The noted director of automotive research at the University of Duisburg-Essen Ferdinand Dudenhöffer recently published an article in a Swiss paper that argued that the major ICE (internal combustion engine) vehicle manufacturers will have to “adopt the Tesla Principle” in order to stay relevant.
The forum member “LST” on the Tesla Motors Club forum (who first posted a link to the article in question) noted in the recent discussion that this is the first time that Dudenhöffer has acknowledged Tesla as being a serious competitor. I suppose that it’s getting a bit hard at this point to deny it.
Here are some excerpts from the article in question run through an online translation program (thanks to “sandpiper” for this):
Switzerland is certainly not the most important car country in the world. But at the Switzerland trends can be identified. The Swiss do not have private carmaker and are therefore “neutral”, in terms of technologies. The neutrality of Switzerland makes the country interesting to observe trends unadulterated. This is shown at 4 different forms. First, there are no favors for diesel fuel, such as in Germany and many other European countries, but the fuel tax per liter for gasoline and diesel fuels in Switzerland (are) equal. Therefore, Switzerland has not the extreme diesel boom as in other European countries observed. Second, there are no subsidies for electric cars. This must be the vehicles in the “hard” competitive with conventional drives prevail. A Norway- or Holland effect, in both countries are electric cars subsidized by the state, so do not exist. Thirdly, Switzerland is a market for high-quality vehicles. For high-value vehicles, new technologies are usually used first. The Switzerland is thus also a kind of test market for the marketability of future technologies. Whether Rolls-Royce, Ferrari, Porsche and Audi, Mercedes, and BMW – have the Swiss by their high national product per head significantly higher levels of premium as and luxury vehicles of rest Europe. Fourthly, Switzerland does not have a car maker. In countries such as Germany, the propensity for new technologies is “overestimated partly”. The domestic carmakers – such as the VW brand – bring up to 30% of new cars as own admission in the market. So certain are vehicles artificially “pushed”. This distortion there is in Switzerland not.
…In 2015, the model Tesla S has with 1556 new registrations, the Swiss dominated full-size cars. From Model S in more sold than on Range Rover (1065), 911 (1027), Porsche Cayenne (894), Mercedes S-Class (776), Audi Q7 (759), BMW X6 (668), Mercedes CLS (500), Mercedes ML and GLE (489), the BMW 7 Series (192), Porsche Panamera (168), the Audi A8 (100) etc. Record for Tesla is impressive and for the upper-class manufacturer rather “sobering”. The entire Mercedes S-class – including its plug-in hybrids – sold worse than the one Tesla model. Even the classic Porsche 911 with its many body styles can not get Tesla.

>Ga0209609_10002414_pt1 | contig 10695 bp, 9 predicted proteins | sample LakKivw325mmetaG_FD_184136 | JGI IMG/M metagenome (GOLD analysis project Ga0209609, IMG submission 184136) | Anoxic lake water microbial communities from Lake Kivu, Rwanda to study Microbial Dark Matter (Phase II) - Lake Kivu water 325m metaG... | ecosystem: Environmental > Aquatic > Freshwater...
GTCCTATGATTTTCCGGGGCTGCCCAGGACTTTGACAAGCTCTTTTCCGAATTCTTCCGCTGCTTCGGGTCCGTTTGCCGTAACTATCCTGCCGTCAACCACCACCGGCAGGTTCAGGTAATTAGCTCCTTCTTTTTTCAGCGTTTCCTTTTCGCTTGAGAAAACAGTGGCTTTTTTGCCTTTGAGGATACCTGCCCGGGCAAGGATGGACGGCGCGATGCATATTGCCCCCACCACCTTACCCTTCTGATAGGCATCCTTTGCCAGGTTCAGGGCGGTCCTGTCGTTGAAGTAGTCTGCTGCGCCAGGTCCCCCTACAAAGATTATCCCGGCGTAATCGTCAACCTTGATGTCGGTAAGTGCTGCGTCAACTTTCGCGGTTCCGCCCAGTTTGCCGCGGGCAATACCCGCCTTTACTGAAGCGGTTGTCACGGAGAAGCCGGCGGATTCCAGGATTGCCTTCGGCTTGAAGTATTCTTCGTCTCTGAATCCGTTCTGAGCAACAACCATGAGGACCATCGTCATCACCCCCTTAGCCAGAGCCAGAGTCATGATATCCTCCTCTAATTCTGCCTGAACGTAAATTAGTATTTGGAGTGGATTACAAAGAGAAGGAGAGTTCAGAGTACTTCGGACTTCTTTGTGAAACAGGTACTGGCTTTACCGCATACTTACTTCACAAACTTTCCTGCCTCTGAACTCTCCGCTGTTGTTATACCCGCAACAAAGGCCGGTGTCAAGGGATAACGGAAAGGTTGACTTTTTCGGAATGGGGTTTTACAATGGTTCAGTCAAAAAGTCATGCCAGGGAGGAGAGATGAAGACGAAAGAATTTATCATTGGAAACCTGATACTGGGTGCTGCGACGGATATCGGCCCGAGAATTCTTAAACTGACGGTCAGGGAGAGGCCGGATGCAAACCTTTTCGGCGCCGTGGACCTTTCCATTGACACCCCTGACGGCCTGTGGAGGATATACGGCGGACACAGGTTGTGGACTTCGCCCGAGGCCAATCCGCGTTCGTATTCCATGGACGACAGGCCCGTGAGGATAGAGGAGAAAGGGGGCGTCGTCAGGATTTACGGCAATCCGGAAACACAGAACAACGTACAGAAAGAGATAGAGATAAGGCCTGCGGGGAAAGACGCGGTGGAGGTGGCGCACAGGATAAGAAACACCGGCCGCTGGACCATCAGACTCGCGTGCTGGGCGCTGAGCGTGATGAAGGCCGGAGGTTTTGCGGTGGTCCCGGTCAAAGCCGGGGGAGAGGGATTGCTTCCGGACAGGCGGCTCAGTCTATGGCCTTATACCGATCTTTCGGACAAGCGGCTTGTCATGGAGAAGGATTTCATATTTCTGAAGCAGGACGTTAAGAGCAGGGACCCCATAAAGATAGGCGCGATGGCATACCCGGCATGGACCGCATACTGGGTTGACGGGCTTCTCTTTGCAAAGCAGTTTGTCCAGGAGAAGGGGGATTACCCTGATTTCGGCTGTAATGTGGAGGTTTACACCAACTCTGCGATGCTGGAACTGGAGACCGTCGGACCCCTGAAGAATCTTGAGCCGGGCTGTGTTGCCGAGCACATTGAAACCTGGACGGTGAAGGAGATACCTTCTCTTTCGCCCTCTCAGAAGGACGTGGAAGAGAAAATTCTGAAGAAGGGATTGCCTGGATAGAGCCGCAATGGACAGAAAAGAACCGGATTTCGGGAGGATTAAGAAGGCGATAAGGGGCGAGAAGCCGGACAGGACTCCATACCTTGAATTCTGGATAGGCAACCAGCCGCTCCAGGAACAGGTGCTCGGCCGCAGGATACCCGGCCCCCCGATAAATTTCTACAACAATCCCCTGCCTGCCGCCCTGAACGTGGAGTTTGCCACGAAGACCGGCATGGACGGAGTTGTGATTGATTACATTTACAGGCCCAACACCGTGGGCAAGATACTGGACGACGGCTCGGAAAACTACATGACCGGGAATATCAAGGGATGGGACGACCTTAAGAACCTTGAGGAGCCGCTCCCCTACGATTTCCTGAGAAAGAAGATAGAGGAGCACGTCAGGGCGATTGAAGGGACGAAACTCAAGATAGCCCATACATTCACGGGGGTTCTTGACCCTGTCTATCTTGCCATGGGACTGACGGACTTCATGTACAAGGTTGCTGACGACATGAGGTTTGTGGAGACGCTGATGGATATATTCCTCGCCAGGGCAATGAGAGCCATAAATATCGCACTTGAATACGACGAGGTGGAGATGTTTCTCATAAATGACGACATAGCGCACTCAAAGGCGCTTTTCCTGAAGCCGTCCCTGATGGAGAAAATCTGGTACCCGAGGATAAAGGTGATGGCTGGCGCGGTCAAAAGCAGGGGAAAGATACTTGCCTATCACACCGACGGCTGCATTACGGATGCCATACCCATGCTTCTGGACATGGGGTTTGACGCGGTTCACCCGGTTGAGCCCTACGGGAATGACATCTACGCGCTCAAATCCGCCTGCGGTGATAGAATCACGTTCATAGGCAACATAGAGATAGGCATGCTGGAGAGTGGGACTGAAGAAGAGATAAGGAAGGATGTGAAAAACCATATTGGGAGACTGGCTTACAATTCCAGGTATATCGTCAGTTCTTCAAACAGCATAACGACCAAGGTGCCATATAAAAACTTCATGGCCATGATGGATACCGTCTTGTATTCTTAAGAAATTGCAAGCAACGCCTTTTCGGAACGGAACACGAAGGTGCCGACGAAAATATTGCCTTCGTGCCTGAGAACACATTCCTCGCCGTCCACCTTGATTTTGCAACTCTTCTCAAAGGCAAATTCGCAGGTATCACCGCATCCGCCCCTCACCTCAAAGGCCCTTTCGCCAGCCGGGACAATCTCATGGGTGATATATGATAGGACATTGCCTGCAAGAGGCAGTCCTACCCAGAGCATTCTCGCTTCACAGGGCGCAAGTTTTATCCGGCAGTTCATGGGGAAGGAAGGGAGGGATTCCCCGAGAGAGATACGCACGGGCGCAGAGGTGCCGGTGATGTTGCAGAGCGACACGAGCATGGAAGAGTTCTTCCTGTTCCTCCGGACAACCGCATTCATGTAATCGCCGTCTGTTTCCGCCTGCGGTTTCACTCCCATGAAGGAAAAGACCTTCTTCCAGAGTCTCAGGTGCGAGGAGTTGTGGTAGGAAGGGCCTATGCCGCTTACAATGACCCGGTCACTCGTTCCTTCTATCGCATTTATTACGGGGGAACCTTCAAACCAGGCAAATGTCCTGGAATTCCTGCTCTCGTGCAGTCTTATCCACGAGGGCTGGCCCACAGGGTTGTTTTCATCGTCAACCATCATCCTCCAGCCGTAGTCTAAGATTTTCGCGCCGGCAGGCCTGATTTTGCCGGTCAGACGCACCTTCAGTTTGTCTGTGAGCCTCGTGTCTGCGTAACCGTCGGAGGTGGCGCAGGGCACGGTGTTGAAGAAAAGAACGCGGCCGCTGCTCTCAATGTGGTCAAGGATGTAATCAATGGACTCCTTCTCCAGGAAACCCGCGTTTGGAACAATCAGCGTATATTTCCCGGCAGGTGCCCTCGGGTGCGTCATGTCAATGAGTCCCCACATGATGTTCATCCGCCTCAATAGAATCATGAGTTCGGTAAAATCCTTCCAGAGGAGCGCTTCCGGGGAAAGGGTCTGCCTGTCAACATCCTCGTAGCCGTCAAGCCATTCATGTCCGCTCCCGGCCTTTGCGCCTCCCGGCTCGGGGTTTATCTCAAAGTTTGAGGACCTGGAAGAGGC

The market share of Tesla’s Switzerland to 0.7% in January 2016 and increased. That sounds like a little, but is relativized when the market shares of other car brands to look. As for the classification: In Germany in 2015 have the brands Honda (0.66%), Land Rover (0.57%), Jeep (0.46%), Subaru (0.2%), Jaguar (0.16 %), Alfa Romeo (0.1%) all less market shares achieved as Tesla with a single model in January 2016 and in Switzerland. Here, the Model X has not yet been delivered in Switzerland. What incidentally applies to Switzerland, may also transfer similar to the United States. 22,635 Model S cars Tesla has sold in 2015 in USA. The Mercedes S-class was only sold 21,934 times, the Audi Q7 only 18,995 times and Porsche Cayenne (16,474) and 911 (9898) as well as BMW 7 Series clearly under Tesla. However, there are in the US government support for the purchase of electric cars. Therefore, the image is “distorted”.
…But the customer demand in the neutral test market Switzerland is impressive… The newcomer Tesla is the only one who so far the right jump has made in the electromobility. The strategy of traditional carmaker – to bet on all horses, ie diesel, hybrid, plug-in, fuel cell and a few high-reach poor electric cars seems to have failed.
Interesting points. Similar to ones that we’ve made a number of times here at EVObsession, but of course hearing such comments coming from someone like Dudenhöffer has its own implications. I wonder what the CEOs at some of the aforementioned companies thought when hearing about this?
Those that speak the language, or are curious to see the original regardless, can find it through the TMC link at the top of this article.